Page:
|54||Martinez, R.D. et al., "Formation Pressure Prediction With Seismic Data From the Gulf of Mexico," SPE Formation Evaluation, vol. 6, No. 1, pp. 27-32, Mar. 1991.|
|55||Mavko, G. and Jizba, D., "The Relation Between Seismic P- and S-Wave Velocity Dispersion in Saturated Rocks," Geophysics, vol. 59, No. 1, pp. 87-92, Jan. 1994.|
|56||Mavko, G.M. and Nur, A., "Wave Attenuation in Partially Saturated Rocks," presented at the 46th Annual International SEG Meeting in Houston, Texas, Oct. 27, 1976; published in Geophysics, vol. 44, No. 2, pp. 161-178, Feb. 1979.|
|57||Meehan, R. et al., "Rekindling Interest in Seismic While Drilling," Oilfield Review, pp. 4-13, Jan. 1993.|
|58||Menke, W. and Dubendorff, B., "Discriminating Intrinsic and Apparent Attenuation in Layered Rock," Geophysical Research Letters, vol. 12, No. 10, pp. 721-724, Oct. 1985.|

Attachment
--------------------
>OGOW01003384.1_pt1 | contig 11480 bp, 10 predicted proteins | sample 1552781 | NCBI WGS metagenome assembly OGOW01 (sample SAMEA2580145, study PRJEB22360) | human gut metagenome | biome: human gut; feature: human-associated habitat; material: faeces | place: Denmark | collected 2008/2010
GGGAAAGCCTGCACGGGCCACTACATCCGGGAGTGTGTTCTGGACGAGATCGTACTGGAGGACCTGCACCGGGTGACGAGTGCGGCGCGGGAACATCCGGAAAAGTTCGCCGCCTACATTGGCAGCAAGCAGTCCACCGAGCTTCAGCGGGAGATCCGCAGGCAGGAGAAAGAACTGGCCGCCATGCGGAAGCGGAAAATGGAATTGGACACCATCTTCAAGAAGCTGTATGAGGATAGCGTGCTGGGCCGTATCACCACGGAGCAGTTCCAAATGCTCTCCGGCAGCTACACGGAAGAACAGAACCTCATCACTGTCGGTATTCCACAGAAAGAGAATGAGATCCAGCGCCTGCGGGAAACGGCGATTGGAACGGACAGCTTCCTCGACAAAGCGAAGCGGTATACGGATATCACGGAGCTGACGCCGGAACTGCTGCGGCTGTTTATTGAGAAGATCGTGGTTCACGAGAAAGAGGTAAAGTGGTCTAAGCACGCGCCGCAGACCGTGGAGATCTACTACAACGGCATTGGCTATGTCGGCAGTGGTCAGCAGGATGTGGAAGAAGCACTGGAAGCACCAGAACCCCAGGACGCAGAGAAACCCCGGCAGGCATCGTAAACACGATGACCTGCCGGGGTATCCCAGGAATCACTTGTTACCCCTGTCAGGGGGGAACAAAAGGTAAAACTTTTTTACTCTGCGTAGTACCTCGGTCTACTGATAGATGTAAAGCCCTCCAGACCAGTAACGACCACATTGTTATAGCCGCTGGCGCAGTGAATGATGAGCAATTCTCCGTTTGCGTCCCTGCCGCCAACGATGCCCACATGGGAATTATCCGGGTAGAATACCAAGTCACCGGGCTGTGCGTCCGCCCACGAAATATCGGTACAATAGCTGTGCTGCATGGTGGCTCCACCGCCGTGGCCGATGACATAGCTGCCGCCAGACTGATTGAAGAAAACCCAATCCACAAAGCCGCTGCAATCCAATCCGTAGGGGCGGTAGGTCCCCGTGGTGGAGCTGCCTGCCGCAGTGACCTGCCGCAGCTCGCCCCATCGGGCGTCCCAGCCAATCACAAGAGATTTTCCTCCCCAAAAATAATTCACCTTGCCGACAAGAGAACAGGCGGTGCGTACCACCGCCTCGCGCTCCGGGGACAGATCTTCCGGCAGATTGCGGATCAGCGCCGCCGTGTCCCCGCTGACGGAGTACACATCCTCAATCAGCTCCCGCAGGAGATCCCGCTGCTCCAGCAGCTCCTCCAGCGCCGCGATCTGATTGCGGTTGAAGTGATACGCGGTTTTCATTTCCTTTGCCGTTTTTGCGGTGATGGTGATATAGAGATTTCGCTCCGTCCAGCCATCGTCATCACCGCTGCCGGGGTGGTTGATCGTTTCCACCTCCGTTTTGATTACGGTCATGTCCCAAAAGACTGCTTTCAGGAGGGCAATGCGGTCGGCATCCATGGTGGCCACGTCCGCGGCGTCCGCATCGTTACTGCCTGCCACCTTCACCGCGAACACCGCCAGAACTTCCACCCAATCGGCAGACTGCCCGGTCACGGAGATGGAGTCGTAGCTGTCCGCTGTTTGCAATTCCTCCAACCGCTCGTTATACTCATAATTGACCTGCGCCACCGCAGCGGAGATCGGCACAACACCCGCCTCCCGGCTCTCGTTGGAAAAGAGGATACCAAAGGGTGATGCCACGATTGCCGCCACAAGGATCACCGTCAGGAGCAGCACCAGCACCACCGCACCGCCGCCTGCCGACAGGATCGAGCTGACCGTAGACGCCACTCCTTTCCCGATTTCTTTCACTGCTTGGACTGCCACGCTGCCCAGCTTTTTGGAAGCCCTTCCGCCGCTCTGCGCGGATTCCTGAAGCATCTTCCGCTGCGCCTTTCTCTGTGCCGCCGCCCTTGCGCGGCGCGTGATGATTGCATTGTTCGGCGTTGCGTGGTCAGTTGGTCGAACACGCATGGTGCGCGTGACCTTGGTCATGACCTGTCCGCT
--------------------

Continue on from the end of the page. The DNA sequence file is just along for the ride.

|59||Minear, John et al., "Compressional Slowness Measurements While Drilling," SPWLA 36<SUP>th </SUP>Annual Logging Sympsium, pp. 1-12, Jun. 26-29, 1995.|
|60||Mörig, R. and Burkhardt, H., "Experimental Evidence for the Biot-Gardner Theory," Geophysics, vol. 54, No. 4, pp. 524-527, Apr. 1989.|
|61||Murphy, III, W.F., "Effects of Partial Water Saturation on Attenuation in Massilon Sandstone and Vycor Porous Glass," J. Acoust. Soc. Am., vol. 71, No. 6, pp. 1458-1468, Jun. 1982.|
|62||Nutt, L, "Drill Bit Seismic Improves Drilling Data," The American Oil & Gas Reporter, pp. 57-62, Nov. 1997.|